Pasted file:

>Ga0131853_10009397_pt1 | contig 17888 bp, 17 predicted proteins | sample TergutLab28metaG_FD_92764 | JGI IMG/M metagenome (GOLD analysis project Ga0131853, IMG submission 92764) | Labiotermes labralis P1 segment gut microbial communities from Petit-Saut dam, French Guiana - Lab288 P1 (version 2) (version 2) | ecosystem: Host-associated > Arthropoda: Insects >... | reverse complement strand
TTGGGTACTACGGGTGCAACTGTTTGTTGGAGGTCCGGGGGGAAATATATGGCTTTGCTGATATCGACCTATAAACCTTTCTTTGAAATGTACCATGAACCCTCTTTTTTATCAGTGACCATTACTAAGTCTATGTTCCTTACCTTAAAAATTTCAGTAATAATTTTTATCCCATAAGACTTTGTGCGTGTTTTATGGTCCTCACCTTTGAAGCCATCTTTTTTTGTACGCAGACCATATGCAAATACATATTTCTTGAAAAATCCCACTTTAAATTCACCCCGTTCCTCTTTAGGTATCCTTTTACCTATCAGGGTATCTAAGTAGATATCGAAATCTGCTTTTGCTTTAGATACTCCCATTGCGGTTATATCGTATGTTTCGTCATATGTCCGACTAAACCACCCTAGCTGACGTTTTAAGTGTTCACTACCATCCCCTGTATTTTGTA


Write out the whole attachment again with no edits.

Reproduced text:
>Ga0131853_10009397_pt1 | contig 17888 bp, 17 predicted proteins | sample TergutLab28metaG_FD_92764 | JGI IMG/M metagenome (GOLD analysis project Ga0131853, IMG submission 92764) | Labiotermes labralis P1 segment gut microbial communities from Petit-Saut dam, French Guiana - Lab288 P1 (version 2) (version 2) | ecosystem: Host-associated > Arthropoda: Insects >... | reverse complement strand
TTGGGTACTACGGGTGCAACTGTTTGTTGGAGGTCCGGGGGGAAATATATGGCTTTGCTGATATCGACCTATAAACCTTTCTTTGAAATGTACCATGAACCCTCTTTTTTATCAGTGACCATTACTAAGTCTATGTTCCTTACCTTAAAAATTTCAGTAATAATTTTTATCCCATAAGACTTTGTGCGTGTTTTATGGTCCTCACCTTTGAAGCCATCTTTTTTTGTACGCAGACCATATGCAAATACATATTTCTTGAAAAATCCCACTTTAAATTCACCCCGTTCCTCTTTAGGTATCCTTTTACCTATCAGGGTATCTAAGTAGATATCGAAATCTGCTTTTGCTTTAGATACTCCCATTGCGGTTATATCGTATGTTTCGTCATATGTCCGACTAAACCACCCTAGCTGACGTTTTAAGTGTTCACTACCATCCCCTGTATTTTGTA